Taking a Critical Look at Professional Development

Teachers understand that if we want learning to occur, we must have a well-developed lesson plan.  We do this before we head into the classroom.  However, how often do we receive a well-planned lesson when we are the students?  Have you ever wondered during a professional development presentation, “Does this facilitator place any emphasis on a well-planned lesson that is built for me to learn and implement the content?”  As teachers, we know that there are certain phases that must be addressed if we want our students to learn.  As adult students, do we receive the same support?

The Elevated Achievement Learning Model is made up of five phases:  setting the Learning Context, stating the Learning Outcome, engaging in the Learning Process, producing the Learning Demonstration, and implementing the Learning Application.  These five phases help answer the following questions:  Why is the learning important?  What will my students learn?  How will my students learn it?  How will my students show that they have learned it?  How will my students continue to use this learning?

Let’s reflect on your latest professional development.  Did you receive the support you needed to own the content?  This exercise will not only remind you of the critical attributes of excellent professional development but also help you fill in the gaps when something was lacking.

Learning Context:  Why is the learning important?

During this phase the facilitator specifically introduces what teachers will be learning, why it is important to learn it, how this learning connects to previous learnings, and how they will apply what they have learned in the future.

As I reflect on my most recent professional development:

  • Was it clear what we would be learning and why it was important we learned it?
  • Did we understand how this new information related to our previous trainings and how we would apply this new learning?

Learning Outcome:  What will I learn?

During this phase the facilitator specifically introduces what and how teachers will be learning during the Learning Process phase and how they will demonstrate their learning during the Learning Demonstration phase.

As I reflect on my most recent professional development:

  • Were we provided with a clear objective for the session?
  • Did we up front understand what would occur and why this process would be specific to the identified objective?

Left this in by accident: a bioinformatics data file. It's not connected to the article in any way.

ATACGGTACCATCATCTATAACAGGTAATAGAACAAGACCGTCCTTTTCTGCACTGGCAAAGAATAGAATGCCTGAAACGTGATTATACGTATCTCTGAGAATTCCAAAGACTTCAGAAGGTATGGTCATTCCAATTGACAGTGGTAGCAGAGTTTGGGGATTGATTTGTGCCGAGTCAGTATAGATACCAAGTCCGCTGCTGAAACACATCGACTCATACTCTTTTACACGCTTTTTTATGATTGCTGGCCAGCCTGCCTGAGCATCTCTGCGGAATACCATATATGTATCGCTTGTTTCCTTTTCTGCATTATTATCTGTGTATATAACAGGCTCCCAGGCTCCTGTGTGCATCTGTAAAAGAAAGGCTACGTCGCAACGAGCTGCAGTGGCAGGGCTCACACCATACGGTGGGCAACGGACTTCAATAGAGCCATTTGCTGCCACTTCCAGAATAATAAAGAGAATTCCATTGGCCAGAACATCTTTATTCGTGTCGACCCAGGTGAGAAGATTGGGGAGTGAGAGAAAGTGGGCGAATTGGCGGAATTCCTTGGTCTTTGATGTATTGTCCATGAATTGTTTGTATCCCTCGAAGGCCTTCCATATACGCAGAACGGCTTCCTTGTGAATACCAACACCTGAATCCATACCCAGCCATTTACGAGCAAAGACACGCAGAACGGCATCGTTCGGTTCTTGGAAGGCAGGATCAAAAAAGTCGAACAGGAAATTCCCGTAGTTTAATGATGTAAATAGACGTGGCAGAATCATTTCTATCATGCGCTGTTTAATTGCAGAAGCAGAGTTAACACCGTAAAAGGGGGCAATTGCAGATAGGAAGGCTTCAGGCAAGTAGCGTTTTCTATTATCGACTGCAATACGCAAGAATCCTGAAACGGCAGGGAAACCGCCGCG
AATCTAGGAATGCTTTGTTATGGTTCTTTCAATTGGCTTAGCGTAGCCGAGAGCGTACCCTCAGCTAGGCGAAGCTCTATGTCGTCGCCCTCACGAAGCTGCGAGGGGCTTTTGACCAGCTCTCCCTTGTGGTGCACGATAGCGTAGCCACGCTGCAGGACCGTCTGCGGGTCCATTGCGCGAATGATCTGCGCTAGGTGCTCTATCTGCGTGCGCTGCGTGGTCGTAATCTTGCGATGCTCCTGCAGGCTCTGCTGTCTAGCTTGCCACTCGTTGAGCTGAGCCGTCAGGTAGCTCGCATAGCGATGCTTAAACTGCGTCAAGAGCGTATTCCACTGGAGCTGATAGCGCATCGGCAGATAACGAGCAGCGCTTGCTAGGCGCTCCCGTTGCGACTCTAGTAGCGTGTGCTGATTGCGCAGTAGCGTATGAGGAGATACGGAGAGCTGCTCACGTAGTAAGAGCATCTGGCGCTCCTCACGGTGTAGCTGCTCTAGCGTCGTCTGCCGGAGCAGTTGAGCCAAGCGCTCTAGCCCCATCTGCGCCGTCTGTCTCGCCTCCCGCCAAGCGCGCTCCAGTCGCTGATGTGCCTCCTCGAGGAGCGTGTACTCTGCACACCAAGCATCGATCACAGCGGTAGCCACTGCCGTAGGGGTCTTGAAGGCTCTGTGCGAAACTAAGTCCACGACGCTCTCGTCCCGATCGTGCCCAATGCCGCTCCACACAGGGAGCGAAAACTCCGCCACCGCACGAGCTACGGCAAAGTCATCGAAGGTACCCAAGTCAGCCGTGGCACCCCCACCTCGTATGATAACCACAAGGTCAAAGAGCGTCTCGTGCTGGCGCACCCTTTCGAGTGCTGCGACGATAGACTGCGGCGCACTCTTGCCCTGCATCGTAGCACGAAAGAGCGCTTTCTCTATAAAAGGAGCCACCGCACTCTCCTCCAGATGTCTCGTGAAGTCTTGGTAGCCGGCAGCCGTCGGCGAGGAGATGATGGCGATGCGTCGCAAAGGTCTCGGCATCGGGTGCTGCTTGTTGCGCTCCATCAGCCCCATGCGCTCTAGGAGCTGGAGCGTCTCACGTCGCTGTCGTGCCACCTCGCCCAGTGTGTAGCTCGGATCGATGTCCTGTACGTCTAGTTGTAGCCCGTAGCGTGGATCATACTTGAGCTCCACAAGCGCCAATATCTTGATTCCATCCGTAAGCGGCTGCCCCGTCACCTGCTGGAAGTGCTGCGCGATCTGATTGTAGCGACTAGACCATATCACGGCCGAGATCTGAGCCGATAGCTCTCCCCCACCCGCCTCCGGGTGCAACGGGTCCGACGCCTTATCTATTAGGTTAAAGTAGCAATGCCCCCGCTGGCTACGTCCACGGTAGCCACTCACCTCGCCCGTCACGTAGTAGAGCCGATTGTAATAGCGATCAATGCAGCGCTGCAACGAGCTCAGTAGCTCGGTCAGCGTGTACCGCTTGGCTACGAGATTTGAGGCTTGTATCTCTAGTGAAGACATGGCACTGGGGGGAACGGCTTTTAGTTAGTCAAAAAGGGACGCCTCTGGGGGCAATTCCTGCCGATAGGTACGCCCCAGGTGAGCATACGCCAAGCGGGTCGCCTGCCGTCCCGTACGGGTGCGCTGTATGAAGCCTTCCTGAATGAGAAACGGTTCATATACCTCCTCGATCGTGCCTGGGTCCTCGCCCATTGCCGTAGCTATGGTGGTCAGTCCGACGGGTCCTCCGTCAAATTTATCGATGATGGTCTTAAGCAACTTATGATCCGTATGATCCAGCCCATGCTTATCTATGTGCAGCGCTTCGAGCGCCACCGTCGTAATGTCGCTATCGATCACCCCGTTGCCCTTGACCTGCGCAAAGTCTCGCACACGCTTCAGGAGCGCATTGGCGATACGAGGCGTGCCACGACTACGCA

• Did the facilitator tell us exactly what we would do to show our new knowledge?

Learning Process:  How will I learn it?

This is the phase of learning where teachers are actively engaged in learning the content or skills required by the identified objective.  During this phase, the facilitator will introduce the session and will inform teachers about the way in which they will be learning the content.  The facilitator will frequently assess learning and adjust as needed.

As I reflect on my most recent professional development:

  • Were we actively engaged in the learning process?
  • Was it clear that the process was designed with the outcome in mind and delivered in such a manner to reflect that outcome?
  • Did the facilitator check for our understanding throughout and adjust accordingly?

Learning Demonstration:  How will I demonstrate that I have learned it?

This is the phase of learning where teachers produce work that shows they can perform the skill or process independently and accurately.

As I reflect on my most recent professional development:

  • Was there a clear expectation of demonstrating learning, beyond a session evaluation?
  • Did we understand specifically what we were accountable for and how that it would be measured?
  • Were we even provided the opportunity to demonstrate our new learning?

Learning Application:  How will I continue to use this learning?

This phase connects previous and current learning to subsequent learning as teachers retain the skill or process for future use, apply the skill or process in a variety of ways, and transfer the skill or content into other situations.

As I reflect on my most recent professional development:

  • Was there a connection between this session and any previous sessions?
  • Did we understand what training might follow and why?
  • Did we understand how this learning could be extended beyond today?

As you reflected on the questions above and the answer to any of the questions was “no”, you need to ask “why”?  You need to ask why best practice is not being utilized in the delivery of professional development as it is expected to be in every classroom lesson.  You are provided with only a few rare opportunities for professional growth.  You must insist that each one be the best it can be.  The days of Ice-Breaker activities, Sit and Get PD, and evaluation form fill-out before departing must be a thing of the past.

We know better and must insist on better.